Russia’s objectives. Regarding Russia’s actions, it is important to note that not all incidents involving violations of the airspace of CEEC, other than Ukraine, were necessarily intentional. Due to the scale of attacks, it is possible that some systems experienced failures. The proximity of the theatre of war naturally caused air assault measures to enter, and in some cases, deeply penetrate the airspace of CEEC. Fragments of Russian missiles or UAVs found in these countries’ territories may have been downed by Ukrainian defence systems. However, these factors do not absolve Russia of responsibility. It is clear that a significant proportion of the events discussed were deliberate actions.
From a theoretical perspective, Russia’s objectives can be divided into purely military and political. Military speaking, at the current level of escalation of the conflict between NATO and Russia, Russia’s actions are primarily aimed at gathering technical information to gain an advantage in terms of the weaponry used. This data could include the speed at which NATO countries launch their machines to intercept enemy flying objects, their combat readiness (such as the type of armaments fighter jets are equipped with and the time they can remain operational in the air), or the identification of defence systems’ radar emission parameters. It is possible for Russia to collect the radar emission parameters when NATO countries attempt to shoot down an enemy object. Therefore, the shooting down of a missile, particularly during peacetime, may not always be a cost-effective measure. Launching missiles over CEEC’ territories may also serve to reduce the distance of a missile aimed at targets in Ukraine or to deceive the Ukrainian defence systems.
The catalogue of Russia’s political objectives is much broader. After all, the armed forces are merely an instrument that enables the state to meet its political objectives. Any incident involving a violation of airspace can undermine citizens’ confidence in their state’s institutions. The potential for incidents of this nature to cause information chaos is due to the limited common knowledge of air and missile defence systems and their capabilities. One should bear in mind that it is not always feasible to intercept a cruise missile travelling at several hundred kilometres per hour (up to approximately 900km/h for Kh-55 or Kh-101) that only remains in a state’s airspace for a few minutes. The decision-making process is typically longer than that. Furthermore, it is important to note that air and missile defence systems cannot secure the entire territory, but are typically deployed around critical infrastructure. In times of peace, the patrols of fighter jets in Central and Eastern European countries are not continuous mainly for economic reasons. Additionally, knocking down a hostile target may not always be advisable due to the desire to conceal radar emission parameters or the inability to control the remnants of a hit/dropped missile, which may hit inhabited areas.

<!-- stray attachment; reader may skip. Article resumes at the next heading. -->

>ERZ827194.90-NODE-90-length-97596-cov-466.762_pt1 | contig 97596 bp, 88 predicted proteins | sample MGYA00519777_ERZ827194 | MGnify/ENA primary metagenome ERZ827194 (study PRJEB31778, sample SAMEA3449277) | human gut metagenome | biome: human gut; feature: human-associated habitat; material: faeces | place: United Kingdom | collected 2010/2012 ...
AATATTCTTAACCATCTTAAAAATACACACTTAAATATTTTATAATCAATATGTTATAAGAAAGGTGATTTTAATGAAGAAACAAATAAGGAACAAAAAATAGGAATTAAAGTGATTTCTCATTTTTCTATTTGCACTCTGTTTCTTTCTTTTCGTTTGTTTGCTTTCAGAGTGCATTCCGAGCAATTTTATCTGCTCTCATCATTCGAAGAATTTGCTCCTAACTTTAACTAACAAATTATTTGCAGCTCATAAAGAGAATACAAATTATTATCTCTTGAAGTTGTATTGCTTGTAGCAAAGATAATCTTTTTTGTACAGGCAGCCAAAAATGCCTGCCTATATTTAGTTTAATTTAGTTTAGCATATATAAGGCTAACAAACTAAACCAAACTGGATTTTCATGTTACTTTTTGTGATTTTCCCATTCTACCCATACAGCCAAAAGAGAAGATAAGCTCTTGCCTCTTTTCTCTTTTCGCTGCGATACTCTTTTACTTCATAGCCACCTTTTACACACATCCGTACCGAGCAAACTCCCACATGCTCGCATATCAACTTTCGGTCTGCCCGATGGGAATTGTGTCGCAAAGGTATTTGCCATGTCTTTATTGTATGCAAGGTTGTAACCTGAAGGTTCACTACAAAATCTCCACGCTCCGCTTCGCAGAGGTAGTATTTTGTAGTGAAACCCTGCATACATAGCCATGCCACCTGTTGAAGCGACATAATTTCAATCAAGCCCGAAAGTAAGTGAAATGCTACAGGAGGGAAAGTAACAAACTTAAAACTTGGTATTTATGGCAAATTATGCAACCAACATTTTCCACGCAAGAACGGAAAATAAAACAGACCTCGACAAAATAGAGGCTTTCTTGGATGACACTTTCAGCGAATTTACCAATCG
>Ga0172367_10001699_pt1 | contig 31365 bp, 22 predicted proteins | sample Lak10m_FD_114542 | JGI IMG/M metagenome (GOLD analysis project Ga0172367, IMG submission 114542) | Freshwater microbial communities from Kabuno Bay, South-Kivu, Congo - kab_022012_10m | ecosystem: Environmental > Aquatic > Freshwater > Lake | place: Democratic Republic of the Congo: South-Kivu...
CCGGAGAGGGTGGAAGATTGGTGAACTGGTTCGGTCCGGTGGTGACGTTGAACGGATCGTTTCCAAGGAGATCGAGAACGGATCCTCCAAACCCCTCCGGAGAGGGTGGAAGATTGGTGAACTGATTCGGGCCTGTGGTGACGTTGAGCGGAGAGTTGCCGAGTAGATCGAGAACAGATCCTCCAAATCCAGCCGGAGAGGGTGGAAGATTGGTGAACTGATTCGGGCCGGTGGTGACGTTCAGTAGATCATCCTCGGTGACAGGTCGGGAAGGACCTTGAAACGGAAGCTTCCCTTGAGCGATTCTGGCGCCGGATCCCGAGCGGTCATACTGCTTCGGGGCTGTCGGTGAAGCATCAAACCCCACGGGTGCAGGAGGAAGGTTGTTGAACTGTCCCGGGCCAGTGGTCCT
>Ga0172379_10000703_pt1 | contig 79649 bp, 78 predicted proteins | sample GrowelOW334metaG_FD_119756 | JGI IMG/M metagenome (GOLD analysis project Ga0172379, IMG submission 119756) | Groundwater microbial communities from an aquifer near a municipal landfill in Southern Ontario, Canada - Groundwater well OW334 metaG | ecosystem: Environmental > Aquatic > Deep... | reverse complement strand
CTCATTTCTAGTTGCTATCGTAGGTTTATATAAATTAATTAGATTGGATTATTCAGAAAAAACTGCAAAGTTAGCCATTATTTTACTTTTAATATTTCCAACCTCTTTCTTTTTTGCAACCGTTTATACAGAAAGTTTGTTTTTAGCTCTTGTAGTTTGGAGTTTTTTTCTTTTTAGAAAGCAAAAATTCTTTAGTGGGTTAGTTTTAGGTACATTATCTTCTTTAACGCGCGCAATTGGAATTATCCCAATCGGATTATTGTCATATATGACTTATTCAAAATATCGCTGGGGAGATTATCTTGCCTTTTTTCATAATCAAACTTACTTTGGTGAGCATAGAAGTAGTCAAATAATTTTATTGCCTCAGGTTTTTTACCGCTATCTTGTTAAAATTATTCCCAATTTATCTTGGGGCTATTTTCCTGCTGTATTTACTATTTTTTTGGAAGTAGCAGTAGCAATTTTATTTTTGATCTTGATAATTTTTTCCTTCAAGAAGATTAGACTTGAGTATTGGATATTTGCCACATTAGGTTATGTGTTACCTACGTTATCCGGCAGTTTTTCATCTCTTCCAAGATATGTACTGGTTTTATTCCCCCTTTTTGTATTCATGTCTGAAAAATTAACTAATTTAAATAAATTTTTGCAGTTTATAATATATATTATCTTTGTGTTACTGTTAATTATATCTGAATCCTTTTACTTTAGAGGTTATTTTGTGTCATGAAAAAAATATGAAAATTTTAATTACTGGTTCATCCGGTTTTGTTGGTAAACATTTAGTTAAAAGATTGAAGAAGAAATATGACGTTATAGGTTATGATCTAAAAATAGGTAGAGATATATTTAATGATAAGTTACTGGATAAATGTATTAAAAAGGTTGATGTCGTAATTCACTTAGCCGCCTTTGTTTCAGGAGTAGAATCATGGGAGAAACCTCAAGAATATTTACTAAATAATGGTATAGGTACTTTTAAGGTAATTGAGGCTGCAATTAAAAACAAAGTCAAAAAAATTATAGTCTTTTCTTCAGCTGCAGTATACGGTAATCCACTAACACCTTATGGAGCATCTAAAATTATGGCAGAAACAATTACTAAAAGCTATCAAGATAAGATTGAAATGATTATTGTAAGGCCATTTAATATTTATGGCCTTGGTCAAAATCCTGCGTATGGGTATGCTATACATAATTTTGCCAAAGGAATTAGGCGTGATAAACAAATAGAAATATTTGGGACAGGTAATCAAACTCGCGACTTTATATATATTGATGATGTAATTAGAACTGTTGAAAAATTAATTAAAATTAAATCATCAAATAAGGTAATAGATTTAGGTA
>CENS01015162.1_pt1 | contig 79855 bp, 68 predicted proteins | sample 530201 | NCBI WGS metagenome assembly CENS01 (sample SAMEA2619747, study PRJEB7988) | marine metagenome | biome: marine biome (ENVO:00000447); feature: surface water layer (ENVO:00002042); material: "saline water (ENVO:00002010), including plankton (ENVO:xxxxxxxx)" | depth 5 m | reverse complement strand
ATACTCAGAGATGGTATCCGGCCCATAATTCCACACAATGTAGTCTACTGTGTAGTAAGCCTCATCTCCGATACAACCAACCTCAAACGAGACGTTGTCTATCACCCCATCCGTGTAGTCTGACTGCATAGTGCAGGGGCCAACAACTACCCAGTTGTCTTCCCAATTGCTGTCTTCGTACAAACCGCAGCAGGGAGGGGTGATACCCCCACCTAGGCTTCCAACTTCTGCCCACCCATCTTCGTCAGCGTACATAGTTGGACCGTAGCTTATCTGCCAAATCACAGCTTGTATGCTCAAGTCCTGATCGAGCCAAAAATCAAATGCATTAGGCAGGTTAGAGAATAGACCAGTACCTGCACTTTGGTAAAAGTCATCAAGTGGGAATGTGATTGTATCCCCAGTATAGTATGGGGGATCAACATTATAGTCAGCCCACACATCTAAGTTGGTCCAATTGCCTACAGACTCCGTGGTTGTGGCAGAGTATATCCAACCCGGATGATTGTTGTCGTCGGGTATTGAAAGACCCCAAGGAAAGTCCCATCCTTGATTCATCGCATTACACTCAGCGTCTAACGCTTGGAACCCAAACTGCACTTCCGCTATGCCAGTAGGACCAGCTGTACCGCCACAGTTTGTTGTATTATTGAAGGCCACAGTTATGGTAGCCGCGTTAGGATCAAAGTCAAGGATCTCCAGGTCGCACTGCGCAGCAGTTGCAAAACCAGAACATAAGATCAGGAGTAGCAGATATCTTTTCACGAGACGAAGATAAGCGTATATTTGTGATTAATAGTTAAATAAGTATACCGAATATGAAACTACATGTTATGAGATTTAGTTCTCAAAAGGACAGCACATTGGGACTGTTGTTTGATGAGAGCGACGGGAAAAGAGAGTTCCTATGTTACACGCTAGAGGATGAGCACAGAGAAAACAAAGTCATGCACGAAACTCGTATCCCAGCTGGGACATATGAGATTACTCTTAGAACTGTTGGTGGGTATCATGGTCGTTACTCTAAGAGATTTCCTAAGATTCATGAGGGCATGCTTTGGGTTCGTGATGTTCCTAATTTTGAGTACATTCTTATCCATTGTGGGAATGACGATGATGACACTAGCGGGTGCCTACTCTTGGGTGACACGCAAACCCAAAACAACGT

The incidents discussed in this text can be used to undermine confidence in NATO, its effectiveness and procedures for cooperation between Allies, as exemplified by the UAV crash in Zagreb. Additionally, these incidents can be used as a tool of pressure and a threat when policies that go against Russia’s interests are being pursued. This is especially relevant for Moldova, which is not covered by Allied security guarantees. However, it is important to note that NATO countries are not entirely immune to this pressure. In their case, such pressure may contribute to increased support for the ‘peace policy’ or decreased willingness to continue supporting Ukraine. Furthermore, incidents related to Ukraine’s air and missile defence systems could cause bilateral tensions, which may also reduce Western support for the country.
Conclusions. In recent months, Russia has intensified its provocations against NATO and transferred them into new dimensions. The tactic of ‘salami slicing’ to slowly push the boundaries of its actions and test how far it can go without exposing itself to the consequences remains a constant feature of Russia’s modus operandi. By taking incremental rather than leapfrog actions, Russia is ‘taming’ its adversaries to these kinds of incidents. Russia’s military measures in air domain serve broader political objectives, primarily to lower public confidence in state institutions, undermine allied guarantees within NATO, create dividing lines between allies (divide et impera) and reduce the level of support for Ukraine. From NATO’s perspective, countering these types of challenges requires a continuous improvement in the technical capabilities of the armed forces, the development of collective response procedures, and operations in the cognitive space to reduce Russia’s negative impact on societies.